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The show must, and does, go on — for 24 hours

Posted: November 20, 2010 9:04 p.m.
Updated: November 21, 2010 4:55 a.m.

With three hours left on the clock, Bond strings out a $1 bill during his nonstop performance.

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“Watch me pull an all-nighter out of my hat.”

That’s the claim magician Lincoln Bond pressed into action Friday afternoon when he embarked on a bid to break the world record for the longest continual magic show.

At 4 p.m. Saturday, Bond received a standing ovation from about 50 people — including pensioners with white hair and preschoolers in pigtails — when he made his last handkerchief disappear at the 24-hour mark.

Despite the rain, a slight illness and an ultracritical crowd of magic-loving Harry Potter movie fans at times, Bond was able to keep the art of illusion alive in Santa Clarita Valley for a full day.

“I’m getting through it,” he said at the 22-hour mark, in the corner building at Town Center Drive and Theater Drive. “I’m very tired, but I’m not sleepy.”

At 2 p.m., with less than two hours remaining in his 24-hour goal, Bond was still able to generate applause by making coins appear out of thin air and making solid objects disappear.

It was purely coincidence, he said, that he ventured out on his record-breaking quest — dubbed the 24-Hour Solo Magic Marathon — on the opening weekend of the latest Harry Potter movie, “Harry Potter and the Deathly Hallows.”

Bond and his wife, Melody, had originally planned to stage the event on Halloween weekend but weren’t able to make the necessary arrangements.

“It was a total coincidence,” Bond explained while shaking out lengths of rope and producing objects from behind bits of cloth.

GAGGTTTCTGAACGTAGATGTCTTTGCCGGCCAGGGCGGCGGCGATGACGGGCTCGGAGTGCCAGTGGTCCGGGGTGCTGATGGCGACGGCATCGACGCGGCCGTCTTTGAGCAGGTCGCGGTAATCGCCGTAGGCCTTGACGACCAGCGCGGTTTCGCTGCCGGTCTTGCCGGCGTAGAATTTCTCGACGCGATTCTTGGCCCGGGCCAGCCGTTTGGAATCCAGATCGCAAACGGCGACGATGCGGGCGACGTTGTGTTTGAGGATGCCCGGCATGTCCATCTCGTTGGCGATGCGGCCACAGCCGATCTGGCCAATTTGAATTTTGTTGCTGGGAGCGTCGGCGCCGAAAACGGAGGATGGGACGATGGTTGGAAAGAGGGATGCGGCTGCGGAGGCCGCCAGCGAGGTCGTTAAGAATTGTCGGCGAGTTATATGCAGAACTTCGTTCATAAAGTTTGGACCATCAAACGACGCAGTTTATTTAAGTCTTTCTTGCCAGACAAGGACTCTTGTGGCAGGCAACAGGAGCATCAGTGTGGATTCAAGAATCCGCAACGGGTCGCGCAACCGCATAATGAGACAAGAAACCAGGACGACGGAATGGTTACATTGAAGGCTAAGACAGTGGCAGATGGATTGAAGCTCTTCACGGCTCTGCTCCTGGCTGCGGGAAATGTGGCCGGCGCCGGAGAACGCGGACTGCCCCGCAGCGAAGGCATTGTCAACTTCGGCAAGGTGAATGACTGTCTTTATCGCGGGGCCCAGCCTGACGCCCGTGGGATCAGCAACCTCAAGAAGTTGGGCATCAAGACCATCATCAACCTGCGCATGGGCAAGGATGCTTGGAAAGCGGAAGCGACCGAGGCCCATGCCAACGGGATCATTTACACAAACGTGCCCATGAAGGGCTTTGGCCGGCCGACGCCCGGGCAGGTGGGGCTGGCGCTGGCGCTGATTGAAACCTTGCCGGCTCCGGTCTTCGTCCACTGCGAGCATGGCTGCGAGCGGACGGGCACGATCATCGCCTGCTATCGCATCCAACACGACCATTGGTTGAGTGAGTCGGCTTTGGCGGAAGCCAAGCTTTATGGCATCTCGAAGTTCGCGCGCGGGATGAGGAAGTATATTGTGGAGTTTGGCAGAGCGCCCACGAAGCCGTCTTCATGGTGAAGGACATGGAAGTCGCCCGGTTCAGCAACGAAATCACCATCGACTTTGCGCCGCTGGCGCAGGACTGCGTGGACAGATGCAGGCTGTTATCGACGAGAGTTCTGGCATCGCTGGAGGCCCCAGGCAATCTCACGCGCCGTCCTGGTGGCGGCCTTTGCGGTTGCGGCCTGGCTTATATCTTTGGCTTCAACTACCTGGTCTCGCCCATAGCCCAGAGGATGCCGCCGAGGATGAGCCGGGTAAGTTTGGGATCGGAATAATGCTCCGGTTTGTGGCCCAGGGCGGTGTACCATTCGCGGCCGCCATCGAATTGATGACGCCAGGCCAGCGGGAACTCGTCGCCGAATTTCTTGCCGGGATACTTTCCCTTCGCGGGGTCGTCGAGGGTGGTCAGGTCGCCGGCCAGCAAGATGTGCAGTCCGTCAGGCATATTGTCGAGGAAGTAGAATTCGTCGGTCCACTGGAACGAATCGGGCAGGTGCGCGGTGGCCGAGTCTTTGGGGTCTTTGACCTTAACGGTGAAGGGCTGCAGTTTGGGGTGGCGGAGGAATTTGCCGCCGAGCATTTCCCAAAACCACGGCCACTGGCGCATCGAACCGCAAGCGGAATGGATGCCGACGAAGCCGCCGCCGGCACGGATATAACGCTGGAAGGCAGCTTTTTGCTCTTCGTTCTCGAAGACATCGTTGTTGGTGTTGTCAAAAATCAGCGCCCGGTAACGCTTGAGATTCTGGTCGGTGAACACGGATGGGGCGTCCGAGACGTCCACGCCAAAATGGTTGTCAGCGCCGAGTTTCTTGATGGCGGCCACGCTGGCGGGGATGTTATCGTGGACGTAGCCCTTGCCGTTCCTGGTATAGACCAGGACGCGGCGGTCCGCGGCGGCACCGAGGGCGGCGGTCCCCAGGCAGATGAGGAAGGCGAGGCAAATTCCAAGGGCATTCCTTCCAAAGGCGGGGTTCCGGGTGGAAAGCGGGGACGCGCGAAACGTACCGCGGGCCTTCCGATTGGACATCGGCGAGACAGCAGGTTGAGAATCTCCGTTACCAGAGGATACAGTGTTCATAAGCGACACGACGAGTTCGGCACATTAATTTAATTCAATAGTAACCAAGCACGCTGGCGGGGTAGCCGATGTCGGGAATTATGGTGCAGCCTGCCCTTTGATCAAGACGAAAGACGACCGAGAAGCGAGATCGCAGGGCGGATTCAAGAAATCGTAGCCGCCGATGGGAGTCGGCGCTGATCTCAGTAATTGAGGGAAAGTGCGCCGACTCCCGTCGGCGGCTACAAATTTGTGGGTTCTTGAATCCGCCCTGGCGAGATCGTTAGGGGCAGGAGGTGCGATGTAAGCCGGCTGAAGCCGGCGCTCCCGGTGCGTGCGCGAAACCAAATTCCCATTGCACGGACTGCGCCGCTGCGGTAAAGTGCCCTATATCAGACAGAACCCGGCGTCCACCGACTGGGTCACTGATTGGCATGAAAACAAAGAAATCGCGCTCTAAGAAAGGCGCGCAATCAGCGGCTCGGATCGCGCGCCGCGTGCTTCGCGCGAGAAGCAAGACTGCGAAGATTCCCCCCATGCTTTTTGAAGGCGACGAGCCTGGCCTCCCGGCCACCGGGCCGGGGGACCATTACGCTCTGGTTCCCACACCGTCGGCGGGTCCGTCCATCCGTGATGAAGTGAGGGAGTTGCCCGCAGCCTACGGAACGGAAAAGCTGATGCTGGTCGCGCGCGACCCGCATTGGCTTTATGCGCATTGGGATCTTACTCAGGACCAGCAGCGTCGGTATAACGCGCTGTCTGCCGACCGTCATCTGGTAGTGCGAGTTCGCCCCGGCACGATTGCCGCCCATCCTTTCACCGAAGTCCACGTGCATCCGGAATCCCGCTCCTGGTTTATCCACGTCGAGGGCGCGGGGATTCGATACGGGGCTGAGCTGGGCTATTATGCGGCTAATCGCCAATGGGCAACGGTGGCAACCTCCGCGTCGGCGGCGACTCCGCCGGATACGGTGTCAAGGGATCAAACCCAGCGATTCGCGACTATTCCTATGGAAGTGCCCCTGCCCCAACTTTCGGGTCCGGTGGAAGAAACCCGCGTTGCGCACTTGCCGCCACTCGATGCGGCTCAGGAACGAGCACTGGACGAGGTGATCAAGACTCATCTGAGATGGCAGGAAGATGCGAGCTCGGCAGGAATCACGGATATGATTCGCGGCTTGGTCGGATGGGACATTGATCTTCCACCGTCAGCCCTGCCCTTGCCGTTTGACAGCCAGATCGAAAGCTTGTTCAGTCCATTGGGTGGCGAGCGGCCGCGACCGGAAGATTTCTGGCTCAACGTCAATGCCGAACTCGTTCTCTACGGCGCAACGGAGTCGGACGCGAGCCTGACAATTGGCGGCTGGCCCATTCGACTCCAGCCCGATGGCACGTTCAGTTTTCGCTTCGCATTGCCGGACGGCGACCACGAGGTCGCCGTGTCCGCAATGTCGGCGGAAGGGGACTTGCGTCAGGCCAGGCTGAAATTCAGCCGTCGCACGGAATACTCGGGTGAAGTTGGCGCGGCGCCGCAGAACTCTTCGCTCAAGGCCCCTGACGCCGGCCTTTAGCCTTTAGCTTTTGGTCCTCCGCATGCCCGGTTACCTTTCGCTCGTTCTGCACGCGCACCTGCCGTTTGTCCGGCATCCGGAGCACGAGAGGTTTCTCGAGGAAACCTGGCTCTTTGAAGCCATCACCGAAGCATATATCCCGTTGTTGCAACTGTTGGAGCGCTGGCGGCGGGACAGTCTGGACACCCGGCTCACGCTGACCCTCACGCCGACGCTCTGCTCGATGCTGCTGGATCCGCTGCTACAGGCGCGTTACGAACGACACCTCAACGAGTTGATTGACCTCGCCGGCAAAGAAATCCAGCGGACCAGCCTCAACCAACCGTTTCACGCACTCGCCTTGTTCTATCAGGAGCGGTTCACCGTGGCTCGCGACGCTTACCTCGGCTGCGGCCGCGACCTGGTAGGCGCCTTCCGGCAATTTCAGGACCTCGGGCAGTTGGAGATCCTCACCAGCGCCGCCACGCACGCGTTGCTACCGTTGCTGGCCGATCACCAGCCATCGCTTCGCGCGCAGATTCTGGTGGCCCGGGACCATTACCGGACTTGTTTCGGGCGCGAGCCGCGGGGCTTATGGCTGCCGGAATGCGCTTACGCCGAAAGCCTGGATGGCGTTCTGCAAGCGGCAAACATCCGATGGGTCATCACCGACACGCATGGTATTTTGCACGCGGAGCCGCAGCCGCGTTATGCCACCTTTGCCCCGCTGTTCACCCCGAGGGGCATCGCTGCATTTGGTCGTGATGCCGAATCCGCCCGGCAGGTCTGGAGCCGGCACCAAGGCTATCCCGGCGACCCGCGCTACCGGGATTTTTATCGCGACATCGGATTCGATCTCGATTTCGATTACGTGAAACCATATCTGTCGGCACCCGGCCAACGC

“This is my Harry Potter trunk,” he said, reaching inside it for a glittery collapsible box from which he began pulling unseen handkerchiefs.

Bond performed more than 35 different magic tricks over the 24-hour show, tailoring each performance according to the age of the crowd drifting in and out.

Part of the magic seemed to be getting people to come out on a rainy Friday night.

“Almost all the chairs were filled last night,” Melody said. “The kids who came to watch “Harry Potter” came over to see some real magic before and after the movie.

“Those kids were appreciative and respectful.”

Bond set out on his magical all-nighter at 4 p.m. Friday and continued until 4 p.m. Saturday despite having a “slight cold.”
His favorite act?

To the delight of Harry Potter fans and other kids, his favorite act was “Boris The Ghost.”

“I’ve been doing this trick for 15 years,” he told the crowd, making eye contact with children seated in the front row. “And I have no idea where Boris the Ghost goes.”

After Bond produces a white handkerchief he introduces as Boris the Ghost, he places Boris into a flexible hat only to make it disappear.

As he strides in front of a wooden box left center stage, Boris pops out of the box behind Bond’s back as if by magic.

Impressed audience members, young and old, as if on cue, shout to Bond that they’ve spotted Boris.

Bond confessed he made a few mistakes, but nothing that “gave anything away.”

The truly magical part of his show, however, might just be having pulled it off despite suffering the effects of a cold.

“We discussed rescheduling it,” he said, referring to he and his wife. “But in the end, the show must go on. If you’re sick, you still got to work.”

The one magic act expected to resonate most with people in Santa Clarita Valley today is making money appear for the Santa Clarita Valley Food Pantry.

Bond encouraged members of his audience to donate to a jar kept at the side of his stage.

Sponsors of the event include Starbucks Corp., Santa Clarita Lanes, Signs & Designs, Build-A-Bear Workshop, Puzzle Zoo, Westfield Valencia Town Center and Heart of the Canyons Church.



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